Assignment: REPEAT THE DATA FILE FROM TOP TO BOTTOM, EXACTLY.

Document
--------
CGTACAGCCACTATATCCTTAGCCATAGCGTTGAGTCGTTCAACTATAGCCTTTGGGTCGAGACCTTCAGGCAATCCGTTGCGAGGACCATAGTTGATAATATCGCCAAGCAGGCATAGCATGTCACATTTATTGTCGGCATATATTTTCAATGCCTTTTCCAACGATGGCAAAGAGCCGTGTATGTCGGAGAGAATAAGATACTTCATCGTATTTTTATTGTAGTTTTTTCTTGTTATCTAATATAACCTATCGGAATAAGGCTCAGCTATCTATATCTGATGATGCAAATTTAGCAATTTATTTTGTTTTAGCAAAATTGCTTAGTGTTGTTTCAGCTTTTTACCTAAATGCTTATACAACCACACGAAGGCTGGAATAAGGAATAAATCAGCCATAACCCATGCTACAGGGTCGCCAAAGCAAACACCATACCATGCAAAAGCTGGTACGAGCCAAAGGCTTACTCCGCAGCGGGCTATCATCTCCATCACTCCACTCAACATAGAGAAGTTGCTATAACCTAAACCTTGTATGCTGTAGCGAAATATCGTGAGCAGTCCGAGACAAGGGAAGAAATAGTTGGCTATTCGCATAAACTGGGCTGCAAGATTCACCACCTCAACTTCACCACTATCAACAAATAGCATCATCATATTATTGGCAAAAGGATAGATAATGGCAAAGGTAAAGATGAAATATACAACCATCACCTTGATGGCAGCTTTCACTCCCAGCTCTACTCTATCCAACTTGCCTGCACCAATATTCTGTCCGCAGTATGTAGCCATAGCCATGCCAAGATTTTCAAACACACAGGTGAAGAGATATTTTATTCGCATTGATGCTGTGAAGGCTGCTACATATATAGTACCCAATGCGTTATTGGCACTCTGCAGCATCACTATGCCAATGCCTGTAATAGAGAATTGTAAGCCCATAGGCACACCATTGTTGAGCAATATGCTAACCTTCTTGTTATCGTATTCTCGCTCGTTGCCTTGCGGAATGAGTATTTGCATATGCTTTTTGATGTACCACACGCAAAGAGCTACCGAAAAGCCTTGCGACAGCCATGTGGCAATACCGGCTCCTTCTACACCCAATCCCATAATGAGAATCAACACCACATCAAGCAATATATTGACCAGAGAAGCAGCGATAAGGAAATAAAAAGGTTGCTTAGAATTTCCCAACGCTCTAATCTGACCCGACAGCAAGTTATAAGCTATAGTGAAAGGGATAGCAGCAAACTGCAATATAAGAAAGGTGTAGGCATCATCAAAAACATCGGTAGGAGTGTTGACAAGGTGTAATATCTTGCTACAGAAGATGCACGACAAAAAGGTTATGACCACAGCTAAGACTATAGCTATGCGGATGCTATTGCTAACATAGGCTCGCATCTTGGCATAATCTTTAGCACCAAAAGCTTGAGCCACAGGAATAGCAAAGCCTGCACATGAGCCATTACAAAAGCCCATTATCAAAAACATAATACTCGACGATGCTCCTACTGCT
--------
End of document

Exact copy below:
CGTACAGCCACTATATCCTTAGCCATAGCGTTGAGTCGTTCAACTATAGCCTTTGGGTCGAGACCTTCAGGCAATCCGTTGCGAGGACCATAGTTGATAATATCGCCAAGCAGGCATAGCATGTCACATTTATTGTCGGCATATATTTTCAATGCCTTTTCCAACGATGGCAAAGAGCCGTGTATGTCGGAGAGAATAAGATACTTCATCGTATTTTTATTGTAGTTTTTTCTTGTTATCTAATATAACCTATCGGAATAAGGCTCAGCTATCTATATCTGATGATGCAAATTTAGCAATTTATTTTGTTTTAGCAAAATTGCTTAGTGTTGTTTCAGCTTTTTACCTAAATGCTTATACAACCACACGAAGGCTGGAATAAGGAATAAATCAGCCATAACCCATGCTACAGGGTCGCCAAAGCAAACACCATACCATGCAAAAGCTGGTACGAGCCAAAGGCTTACTCCGCAGCGGGCTATCATCTCCATCACTCCACTCAACATAGAGAAGTTGCTATAACCTAAACCTTGTATGCTGTAGCGAAATATCGTGAGCAGTCCGAGACAAGGGAAGAAATAGTTGGCTATTCGCATAAACTGGGCTGCAAGATTCACCACCTCAACTTCACCACTATCAACAAATAGCATCATCATATTATTGGCAAAAGGATAGATAATGGCAAAGGTAAAGATGAAATATACAACCATCACCTTGATGGCAGCTTTCACTCCCAGCTCTACTCTATCCAACTTGCCTGCACCAATATTCTGTCCGCAGTATGTAGCCATAGCCATGCCAAGATTTTCAAACACACAGGTGAAGAGATATTTTATTCGCATTGATGCTGTGAAGGCTGCTACATATATAGTACCCAATGCGTTATTGGCACTCTGCAGCATCACTATGCCAATGCCTGTAATAGAGAATTGTAAGCCCATAGGCACACCATTGTTGAGCAATATGCTAACCTTCTTGTTATCGTATTCTCGCTCGTTGCCTTGCGGAATGAGTATTTGCATATGCTTTTTGATGTACCACACGCAAAGAGCTACCGAAAAGCCTTGCGACAGCCATGTGGCAATACCGGCTCCTTCTACACCCAATCCCATAATGAGAATCAACACCACATCAAGCAATATATTGACCAGAGAAGCAGCGATAAGGAAATAAAAAGGTTGCTTAGAATTTCCCAACGCTCTAATCTGACCCGACAGCAAGTTATAAGCTATAGTGAAAGGGATAGCAGCAAACTGCAATATAAGAAAGGTGTAGGCATCATCAAAAACATCGGTAGGAGTGTTGACAAGGTGTAATATCTTGCTACAGAAGATGCACGACAAAAAGGTTATGACCACAGCTAAGACTATAGCTATGCGGATGCTATTGCTAACATAGGCTCGCATCTTGGCATAATCTTTAGCACCAAAAGCTTGAGCCACAGGAATAGCAAAGCCTGCACATGAGCCATTACAAAAGCCCATTATCAAAAACATAATACTCGACGATGCTCCTACTGCT